27 House Building 729-731 Massachusetts This was a clothing store designed by John G. Haskell in the late 1850’s, and was one of two structures to survive Quantrill’s raid. Jacob House survived Quantrill’s raid by hiding in the basement.


29 Miller’s Hall 723-725 Massachusetts This building was built in the late 1850’s, for Josiah Miller, a Free State party activist and Lawrence’s First State Senator. A portion of this building survived Quantrill’s raid. It was home to the Kansas Free State, an abolitionist organization.


31 Eldridge Hotel 701 Massachusetts First built in 1855, it was burned in 1856 by pro- slavery Sheriff Sam Jones. A new 4-story hotel was rebuilt in 1857. Col. Shalor Eldridge, the hotels owner, vowed that every time the structure was destroyed, he would “rebuild and add a story to it.”

32 Eldridge Hotel Quantrill burned the hotel because it was considered the seat of Free-State activity but did not kill the occupants. Col. Eldridge immediately started building but was unable to keep his promise to add a story. In 1924 the hotel was demolished to make way for the present 5-story hotel, built by then owner, W. G. Hutson.

33 Liberty Hall 642 Massachusetts Erected on the cottonwood ashes of the anti-slavery newspaper, The Herald of Freedom. Originally it was an Opera house. It was rebuilt in 1911 as Bowersock Opera House after fire destroyed the original building.


35 Jayhawk in likeness of John Brown 6th and Massachusetts

36 Plaque on New Hampshire ( between 8th and 9th in grass by street) This site marks the area where about 20 unarmed recruits were shot and killed. The white recruits were killed but the colored recruits were not. All of these recruits were camped near where the Masonic Temple now stands.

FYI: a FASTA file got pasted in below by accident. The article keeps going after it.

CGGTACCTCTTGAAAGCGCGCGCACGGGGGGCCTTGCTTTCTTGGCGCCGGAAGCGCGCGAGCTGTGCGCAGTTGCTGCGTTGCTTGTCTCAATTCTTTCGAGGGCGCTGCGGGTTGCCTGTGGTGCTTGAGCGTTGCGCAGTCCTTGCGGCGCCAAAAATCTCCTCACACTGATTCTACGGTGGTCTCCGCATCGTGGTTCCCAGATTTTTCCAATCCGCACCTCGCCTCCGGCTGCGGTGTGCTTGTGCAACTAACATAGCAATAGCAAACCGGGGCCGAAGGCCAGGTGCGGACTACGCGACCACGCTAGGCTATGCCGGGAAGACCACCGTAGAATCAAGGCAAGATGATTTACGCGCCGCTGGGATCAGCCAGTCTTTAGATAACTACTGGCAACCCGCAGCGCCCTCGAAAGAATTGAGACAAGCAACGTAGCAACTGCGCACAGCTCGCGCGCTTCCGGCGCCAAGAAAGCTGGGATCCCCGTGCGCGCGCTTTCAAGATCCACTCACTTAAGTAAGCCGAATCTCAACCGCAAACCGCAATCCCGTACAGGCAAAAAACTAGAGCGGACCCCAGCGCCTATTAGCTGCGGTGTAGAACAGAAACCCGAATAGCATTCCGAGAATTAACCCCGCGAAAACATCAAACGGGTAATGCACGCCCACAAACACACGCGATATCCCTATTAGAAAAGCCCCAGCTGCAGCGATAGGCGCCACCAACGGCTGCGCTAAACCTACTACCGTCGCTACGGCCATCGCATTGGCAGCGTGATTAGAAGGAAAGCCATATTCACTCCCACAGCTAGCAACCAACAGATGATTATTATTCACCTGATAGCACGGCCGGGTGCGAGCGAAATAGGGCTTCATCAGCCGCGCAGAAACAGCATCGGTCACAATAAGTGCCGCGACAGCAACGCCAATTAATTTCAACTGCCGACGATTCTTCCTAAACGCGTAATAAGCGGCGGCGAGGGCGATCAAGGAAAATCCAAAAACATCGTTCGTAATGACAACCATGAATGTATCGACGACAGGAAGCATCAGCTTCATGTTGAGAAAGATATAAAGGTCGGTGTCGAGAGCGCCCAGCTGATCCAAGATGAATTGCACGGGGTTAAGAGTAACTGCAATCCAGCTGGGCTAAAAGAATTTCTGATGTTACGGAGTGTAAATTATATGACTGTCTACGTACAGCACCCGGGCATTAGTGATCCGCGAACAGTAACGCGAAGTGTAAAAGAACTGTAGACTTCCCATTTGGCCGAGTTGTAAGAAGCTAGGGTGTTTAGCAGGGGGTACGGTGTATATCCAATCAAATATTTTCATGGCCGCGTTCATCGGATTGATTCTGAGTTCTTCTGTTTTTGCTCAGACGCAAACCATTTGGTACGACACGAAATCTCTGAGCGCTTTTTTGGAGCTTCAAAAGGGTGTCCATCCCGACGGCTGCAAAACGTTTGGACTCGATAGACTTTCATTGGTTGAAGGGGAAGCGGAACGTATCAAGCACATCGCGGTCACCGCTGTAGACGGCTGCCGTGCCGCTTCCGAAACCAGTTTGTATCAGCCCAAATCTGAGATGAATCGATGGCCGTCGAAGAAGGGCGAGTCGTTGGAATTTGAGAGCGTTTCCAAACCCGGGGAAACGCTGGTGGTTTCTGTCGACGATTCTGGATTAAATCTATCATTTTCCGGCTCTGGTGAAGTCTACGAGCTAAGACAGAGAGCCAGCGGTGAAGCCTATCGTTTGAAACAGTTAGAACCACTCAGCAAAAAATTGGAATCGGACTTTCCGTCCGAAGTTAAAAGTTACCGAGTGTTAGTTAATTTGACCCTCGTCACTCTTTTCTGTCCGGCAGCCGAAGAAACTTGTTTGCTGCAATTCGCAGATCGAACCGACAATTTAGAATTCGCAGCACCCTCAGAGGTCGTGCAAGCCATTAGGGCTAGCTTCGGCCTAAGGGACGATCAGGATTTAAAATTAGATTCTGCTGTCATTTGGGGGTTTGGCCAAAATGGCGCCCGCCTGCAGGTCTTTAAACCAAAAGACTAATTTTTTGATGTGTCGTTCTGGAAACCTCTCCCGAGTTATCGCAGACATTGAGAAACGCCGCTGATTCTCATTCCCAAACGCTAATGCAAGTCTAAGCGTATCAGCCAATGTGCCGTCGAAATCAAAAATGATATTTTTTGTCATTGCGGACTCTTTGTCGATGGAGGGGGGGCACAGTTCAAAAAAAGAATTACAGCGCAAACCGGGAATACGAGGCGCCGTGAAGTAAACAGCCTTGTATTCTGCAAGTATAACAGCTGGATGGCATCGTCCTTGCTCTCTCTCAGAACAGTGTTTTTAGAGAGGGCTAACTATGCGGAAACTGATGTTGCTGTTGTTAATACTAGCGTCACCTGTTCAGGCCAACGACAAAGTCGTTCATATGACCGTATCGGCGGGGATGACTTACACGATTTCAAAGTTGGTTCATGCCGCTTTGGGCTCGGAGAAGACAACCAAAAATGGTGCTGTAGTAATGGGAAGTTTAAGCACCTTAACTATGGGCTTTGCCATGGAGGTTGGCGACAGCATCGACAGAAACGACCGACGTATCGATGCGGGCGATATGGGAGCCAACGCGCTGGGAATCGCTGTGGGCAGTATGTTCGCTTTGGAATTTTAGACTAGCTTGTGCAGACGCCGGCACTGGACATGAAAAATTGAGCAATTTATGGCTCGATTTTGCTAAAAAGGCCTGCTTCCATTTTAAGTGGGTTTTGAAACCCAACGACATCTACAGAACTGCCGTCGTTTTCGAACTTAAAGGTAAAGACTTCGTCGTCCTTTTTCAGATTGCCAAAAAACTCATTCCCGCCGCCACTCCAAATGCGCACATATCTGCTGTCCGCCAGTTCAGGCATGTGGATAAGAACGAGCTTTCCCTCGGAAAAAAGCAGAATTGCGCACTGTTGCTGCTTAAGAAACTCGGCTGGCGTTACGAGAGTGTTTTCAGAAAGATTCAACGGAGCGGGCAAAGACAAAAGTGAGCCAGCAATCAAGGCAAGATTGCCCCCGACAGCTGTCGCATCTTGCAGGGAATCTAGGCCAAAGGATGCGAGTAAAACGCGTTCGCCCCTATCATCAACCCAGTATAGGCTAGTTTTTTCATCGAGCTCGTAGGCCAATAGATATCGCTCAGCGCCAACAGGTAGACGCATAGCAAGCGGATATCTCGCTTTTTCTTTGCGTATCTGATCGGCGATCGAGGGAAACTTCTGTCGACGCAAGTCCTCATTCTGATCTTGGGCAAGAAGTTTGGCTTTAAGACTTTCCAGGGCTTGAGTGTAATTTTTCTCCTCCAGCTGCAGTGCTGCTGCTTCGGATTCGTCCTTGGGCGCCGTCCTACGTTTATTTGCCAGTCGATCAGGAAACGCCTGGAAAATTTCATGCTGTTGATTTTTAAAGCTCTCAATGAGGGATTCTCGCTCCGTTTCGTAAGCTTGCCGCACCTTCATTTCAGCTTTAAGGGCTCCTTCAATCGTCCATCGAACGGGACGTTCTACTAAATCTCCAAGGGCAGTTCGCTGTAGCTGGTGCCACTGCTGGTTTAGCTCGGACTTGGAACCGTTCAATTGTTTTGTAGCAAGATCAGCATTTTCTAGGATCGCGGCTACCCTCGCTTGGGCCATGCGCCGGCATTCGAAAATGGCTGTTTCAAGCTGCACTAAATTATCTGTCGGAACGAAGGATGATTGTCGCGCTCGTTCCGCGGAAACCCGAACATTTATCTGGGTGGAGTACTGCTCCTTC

39 Charles Robinson Section 8S Charles Robinson was the first governor of Kansas. He was born in 1816 and died in 1884. He was first elected governor in 1856. The Robinson Gymnasium on the campus of Kansas University is named after him.


41 General James H. Lane Section 2 General James Lane was the first United States Senator from Kansas. Lane University in Lecompton in named after him.

42 General James H. Lane

43 Josiah Miller Section 2 Mr. Miller was a member of the first Kansas Senate. He suggested the State Motto “Add Astra Per Aspera”, while chairman of the Judiciary Committee. He harbored runaway slaves at his home located at 1111 E. 19th Street. He was born in 1828 and died in 1870.

44 Josiah Miller

45 John G. Haskell Section 3 John Haskell was the architect that designed many public buildings including the Kansas State Capitol in Topeka. He was born in 1832 and died in 1907. His brother Dudley C. Haskell was founder of Haskell Institute, now the Haskell Indian Nations University.

46 John G. Haskell

47 Jabez B. & Elizabeth M. Watkins Section 8N The Watkins were the owners of much property in Lawrence. They gave most of the land for the first buildings at Kansas University. The Watkins Community Museum is named after this family.


49 Forrest “Phog” Allen Section 13 Forrest Allen was a KU basketball player for James Naismith, who invented the game. Phog Allen followed James Naismith as the next KU basketball coach. Allen Fieldhouse is named after him and his statue stands in front of the building.